Now, here's something Rush Limbaugh said yesterday. He was talking about Sandra Fluke, "a student at Georgetown Law, who admits to having so much sex that she can't afford it anymore." Fluke is a woman who testified last week at an unofficial hearing (set up by Nancy Pelosi) in support of requiring health insurance coverage for birth control, even for those who get their health insurance from institutions affiliated with religions that see birth control as sinful. Opponents of that requirement had crafted their argument around respect for religious belief, and before Rush's loud voice took over, they seemed to want us to think about the exalted religious feeling underlying the objection to birth control. But Rush dragged our attention to the spectacle of a woman having sex, over and over — 3 times a day! — and she wants us "to pay for it." Heh heh. Wants us to pay for it?!! So she's a slut! A prostitute!
When [President Obama telephoned Fluke and] asked her if she's okay, she said that Obama told her that she should tell her parents they should be proud. (pause) Okay, I'm button [sic] my lip on that one. The president tells Sandra Fluke (chuckling), 30-year-old Sandra Fluke, that her parents should be proud. Okay. Let me ask you a question. I might be surprised at the answer I would get to this question. Your daughter appears before a congressional committee and says she's having so much sex, she can't pay for it and wants a new welfare program to pay for it. Would you be proud? I don't know about you, but I'd be embarrassed. I'd disconnect the phone. I'd go into hiding and hope the media didn't find me. See, everybody forgets what starts this, or what started this whole thing. Or maybe they don't! Maybe that's normal behavior on the left now, for all I know.If that were your daughter, you should be ashamed. Shame! She's having so much sex. Shame. 3 times a day. Wants to get paid. Shame. That's Rush's theme. He can't let it go. That's where he found the resonance with the audience he imagines as he speaks. Who are those listeners? They're not those people on the left. (Who knows what "normal behavior" for them is now?) But his audience, he knows how to talk to them, and he's sounding the theme of shame — shame for the woman who openly enjoys her sexuality. Rush is plying the audience, playing on their haunting fear that someone, somewhere, may be happy. So much sex!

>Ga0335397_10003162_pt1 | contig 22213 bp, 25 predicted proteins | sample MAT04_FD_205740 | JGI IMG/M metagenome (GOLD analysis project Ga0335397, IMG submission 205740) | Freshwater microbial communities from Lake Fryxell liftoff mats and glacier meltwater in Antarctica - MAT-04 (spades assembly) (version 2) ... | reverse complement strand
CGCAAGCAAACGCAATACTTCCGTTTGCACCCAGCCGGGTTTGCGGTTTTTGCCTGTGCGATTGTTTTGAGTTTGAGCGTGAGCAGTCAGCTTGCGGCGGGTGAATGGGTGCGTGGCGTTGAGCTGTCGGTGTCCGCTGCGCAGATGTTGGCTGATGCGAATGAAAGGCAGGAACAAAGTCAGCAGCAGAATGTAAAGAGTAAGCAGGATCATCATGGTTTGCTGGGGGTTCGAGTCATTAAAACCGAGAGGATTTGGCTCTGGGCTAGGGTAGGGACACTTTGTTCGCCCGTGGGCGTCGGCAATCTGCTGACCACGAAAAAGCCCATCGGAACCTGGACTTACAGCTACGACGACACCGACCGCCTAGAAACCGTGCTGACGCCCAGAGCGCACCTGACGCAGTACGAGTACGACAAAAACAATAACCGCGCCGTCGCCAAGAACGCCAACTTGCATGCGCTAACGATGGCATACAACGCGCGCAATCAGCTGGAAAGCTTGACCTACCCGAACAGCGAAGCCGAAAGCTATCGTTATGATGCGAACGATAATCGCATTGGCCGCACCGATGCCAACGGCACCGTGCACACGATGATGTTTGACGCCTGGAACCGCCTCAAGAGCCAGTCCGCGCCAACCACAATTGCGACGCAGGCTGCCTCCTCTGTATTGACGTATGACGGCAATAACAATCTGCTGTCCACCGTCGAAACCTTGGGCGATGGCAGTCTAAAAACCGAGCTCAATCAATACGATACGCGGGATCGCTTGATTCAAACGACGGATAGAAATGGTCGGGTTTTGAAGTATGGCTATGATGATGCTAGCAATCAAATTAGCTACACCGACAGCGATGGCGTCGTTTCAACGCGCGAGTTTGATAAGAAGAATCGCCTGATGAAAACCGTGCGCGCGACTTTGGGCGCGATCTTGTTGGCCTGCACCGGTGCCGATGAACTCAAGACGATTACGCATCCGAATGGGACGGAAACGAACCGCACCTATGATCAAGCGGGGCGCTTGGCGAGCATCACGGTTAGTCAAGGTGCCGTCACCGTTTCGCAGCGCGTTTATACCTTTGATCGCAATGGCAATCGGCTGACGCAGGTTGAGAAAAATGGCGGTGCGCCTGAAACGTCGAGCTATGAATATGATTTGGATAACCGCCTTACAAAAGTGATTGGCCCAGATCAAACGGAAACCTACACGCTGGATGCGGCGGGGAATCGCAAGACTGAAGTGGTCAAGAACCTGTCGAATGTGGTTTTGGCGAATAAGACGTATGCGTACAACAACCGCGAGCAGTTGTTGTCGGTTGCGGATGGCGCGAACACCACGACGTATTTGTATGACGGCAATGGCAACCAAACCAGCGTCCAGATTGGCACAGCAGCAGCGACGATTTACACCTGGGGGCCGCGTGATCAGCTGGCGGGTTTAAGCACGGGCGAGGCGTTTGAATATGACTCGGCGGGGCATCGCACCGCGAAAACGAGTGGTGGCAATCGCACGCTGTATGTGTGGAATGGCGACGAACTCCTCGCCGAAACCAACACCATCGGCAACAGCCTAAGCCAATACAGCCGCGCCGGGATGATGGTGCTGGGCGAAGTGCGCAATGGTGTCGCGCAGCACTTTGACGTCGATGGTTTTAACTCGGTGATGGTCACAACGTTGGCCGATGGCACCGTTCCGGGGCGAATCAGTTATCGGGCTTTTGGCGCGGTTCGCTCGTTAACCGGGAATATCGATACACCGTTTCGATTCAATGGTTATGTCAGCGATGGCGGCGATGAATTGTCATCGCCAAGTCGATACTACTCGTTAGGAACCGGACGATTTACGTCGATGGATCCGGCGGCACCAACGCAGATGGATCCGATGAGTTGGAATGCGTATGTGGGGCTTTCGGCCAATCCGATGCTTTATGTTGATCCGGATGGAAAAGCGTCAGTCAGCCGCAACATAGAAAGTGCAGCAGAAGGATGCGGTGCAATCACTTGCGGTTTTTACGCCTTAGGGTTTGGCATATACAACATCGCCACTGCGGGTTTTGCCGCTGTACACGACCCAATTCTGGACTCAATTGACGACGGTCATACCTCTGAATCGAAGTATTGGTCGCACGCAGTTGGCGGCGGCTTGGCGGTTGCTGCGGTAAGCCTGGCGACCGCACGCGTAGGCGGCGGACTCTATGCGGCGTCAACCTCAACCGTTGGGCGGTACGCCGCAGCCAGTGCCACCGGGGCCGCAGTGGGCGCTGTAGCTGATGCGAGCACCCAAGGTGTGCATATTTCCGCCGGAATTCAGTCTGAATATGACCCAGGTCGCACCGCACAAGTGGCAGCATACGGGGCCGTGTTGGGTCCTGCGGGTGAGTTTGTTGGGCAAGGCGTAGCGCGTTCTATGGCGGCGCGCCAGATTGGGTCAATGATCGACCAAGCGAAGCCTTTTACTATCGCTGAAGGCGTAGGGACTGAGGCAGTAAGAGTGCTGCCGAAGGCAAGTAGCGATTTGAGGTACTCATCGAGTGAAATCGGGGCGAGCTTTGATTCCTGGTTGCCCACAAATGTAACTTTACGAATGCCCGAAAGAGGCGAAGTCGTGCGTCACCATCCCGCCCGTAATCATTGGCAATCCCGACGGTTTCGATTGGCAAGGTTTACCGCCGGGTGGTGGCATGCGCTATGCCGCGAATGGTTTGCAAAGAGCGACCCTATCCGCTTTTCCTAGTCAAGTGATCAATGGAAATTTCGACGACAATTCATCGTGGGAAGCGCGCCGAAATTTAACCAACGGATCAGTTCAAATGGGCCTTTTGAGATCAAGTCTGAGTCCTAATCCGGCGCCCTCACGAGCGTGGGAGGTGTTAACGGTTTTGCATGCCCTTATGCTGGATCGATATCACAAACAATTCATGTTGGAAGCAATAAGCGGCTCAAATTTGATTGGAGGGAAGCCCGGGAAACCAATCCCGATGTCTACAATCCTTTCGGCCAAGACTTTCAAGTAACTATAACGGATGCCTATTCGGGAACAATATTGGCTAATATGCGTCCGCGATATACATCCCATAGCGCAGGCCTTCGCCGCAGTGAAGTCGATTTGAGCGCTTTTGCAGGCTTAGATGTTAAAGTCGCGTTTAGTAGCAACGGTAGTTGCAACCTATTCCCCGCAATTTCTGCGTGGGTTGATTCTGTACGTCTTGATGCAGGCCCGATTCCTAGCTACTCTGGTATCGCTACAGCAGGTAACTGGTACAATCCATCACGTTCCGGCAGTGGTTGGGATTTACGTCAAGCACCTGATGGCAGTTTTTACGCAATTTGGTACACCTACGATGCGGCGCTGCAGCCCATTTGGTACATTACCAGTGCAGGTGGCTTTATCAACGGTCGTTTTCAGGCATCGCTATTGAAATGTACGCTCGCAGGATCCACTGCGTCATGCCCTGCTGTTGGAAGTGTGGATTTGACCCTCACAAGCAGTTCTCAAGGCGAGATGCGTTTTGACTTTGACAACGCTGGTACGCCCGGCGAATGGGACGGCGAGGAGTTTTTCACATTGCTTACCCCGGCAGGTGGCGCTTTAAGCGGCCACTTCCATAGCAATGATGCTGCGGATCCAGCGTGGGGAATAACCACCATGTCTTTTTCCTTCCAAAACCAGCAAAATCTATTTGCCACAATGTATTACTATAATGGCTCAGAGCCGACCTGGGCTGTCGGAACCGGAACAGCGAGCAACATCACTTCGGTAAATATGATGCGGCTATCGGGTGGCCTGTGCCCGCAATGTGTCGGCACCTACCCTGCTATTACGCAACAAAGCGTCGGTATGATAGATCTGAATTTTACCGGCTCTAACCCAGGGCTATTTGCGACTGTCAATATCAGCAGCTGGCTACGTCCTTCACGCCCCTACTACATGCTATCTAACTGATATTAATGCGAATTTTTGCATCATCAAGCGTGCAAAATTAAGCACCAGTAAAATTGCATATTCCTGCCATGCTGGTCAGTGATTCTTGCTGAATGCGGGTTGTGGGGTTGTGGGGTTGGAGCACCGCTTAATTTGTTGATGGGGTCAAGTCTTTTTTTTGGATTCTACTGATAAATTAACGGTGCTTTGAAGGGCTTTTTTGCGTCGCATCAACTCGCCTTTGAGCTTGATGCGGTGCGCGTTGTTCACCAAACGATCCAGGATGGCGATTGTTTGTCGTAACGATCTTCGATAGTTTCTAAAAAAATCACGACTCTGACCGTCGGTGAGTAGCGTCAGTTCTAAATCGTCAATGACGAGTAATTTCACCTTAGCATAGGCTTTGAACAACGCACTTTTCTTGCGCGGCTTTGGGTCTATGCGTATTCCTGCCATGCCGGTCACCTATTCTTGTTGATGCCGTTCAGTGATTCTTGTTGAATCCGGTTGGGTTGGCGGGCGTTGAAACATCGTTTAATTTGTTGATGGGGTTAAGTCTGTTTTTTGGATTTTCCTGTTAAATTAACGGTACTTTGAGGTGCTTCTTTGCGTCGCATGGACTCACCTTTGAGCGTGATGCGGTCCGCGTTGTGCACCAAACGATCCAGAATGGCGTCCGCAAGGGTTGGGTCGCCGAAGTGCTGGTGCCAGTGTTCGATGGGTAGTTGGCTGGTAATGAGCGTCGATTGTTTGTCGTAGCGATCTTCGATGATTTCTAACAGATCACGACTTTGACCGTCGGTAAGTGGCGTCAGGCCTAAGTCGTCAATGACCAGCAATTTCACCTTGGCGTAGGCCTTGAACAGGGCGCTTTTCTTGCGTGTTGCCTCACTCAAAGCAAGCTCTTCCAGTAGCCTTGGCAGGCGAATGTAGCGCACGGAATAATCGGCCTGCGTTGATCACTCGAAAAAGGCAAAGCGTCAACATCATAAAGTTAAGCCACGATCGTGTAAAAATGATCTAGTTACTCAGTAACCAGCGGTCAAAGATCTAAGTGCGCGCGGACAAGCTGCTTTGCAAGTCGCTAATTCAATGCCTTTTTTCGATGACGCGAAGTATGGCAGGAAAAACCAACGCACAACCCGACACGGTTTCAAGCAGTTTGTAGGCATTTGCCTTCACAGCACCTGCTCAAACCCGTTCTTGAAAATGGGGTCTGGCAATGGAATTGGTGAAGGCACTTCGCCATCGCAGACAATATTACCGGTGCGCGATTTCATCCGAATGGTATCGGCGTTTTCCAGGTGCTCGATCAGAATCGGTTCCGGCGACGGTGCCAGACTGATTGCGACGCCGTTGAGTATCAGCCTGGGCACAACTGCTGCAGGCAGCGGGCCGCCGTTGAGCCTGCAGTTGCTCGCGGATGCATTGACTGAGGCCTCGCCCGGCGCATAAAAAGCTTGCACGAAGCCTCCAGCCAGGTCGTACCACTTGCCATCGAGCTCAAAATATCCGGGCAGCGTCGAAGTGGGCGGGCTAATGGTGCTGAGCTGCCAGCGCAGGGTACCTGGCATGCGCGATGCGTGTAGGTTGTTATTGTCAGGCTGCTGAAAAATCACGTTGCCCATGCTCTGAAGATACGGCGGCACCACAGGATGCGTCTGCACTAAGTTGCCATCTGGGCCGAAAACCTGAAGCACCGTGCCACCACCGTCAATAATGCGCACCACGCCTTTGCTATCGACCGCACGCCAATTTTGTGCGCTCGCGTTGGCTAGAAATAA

Now, I know he's also got the small government theme in there. "We" shouldn't have to pay for it. There shouldn't be "a new welfare program" for it. That's distorted. It's not a welfare program funded by taxpayers. It's an insurance regulation that will have some effect on insurance premiums. That's a conservative theme that resonates with listeners who don't worry about how much sex other people are having. But he doesn't bother to get the conservative argument straight. He has to distort it so it works with his joking about prostitution, and he's only talking about it in connection to sex — that very, very frequent sex that somebody else is having.
And whatever happened to religion? I mean religion as the exalted aspiration toward God, the theme that other Republicans had worked so hard to refine and articulate before Rush's big voice drowned them out. Now, the connection to religion seems to be about the old sexual Puritanism. This is a theme that makes many modern American women suspect that what people like Rush are really about is preserving the body's uncontrolled sexual function for the purpose of subordinating women. How dare women seize the power to disconnect sexuality from the consequences God built in!
But it is fundamental to women's freedom that we have the ability to decide for ourselves when our bodies will go through pregnancy and bear children. At some point, society ought to intervene to protect a developing child, and we will argue until doomsday about exactly where that point is, but it is nevertheless crucial to the equality of women that we control our bodies' reproductive function. There are in this world societies that appropriate the reproductive function and use it as a means of intimidating and punishing women who might act upon sexual desire, but that is not the United States, not since quite a long time ago. Now, we could become a society like that, and I suspect some of Rush's listeners, if not Rush himself, love that idea.
Yes, yes, no one is currently proposing taking away birth control. The debate is about who pays for it. Of course. But the political effort to channel public opinion reaches more deeply into the human mind. Politicians make choices about what emotions to stimulate. The Republican Party and the Republican candidates seem to have decided that their emotional theme would be freedom of religion. That might elegantly balance the Democratic Party's theme of reproductive freedom. And then Rush lumbered into the spotlight and spouted about sex. Sex! The women are having too much sex! Sex, sex, sex, all the time, 3 times a day! Sex!
In the long comments thread on yesterday's post about Limbaugh and Fluke, Mark O said:
This is part of a wonderfully orchestrated maneuver to distract the voters from Obama's economic failures to something nearly irrelevant.And I said:
Nice of Rush to sit in on Obama's orchestra.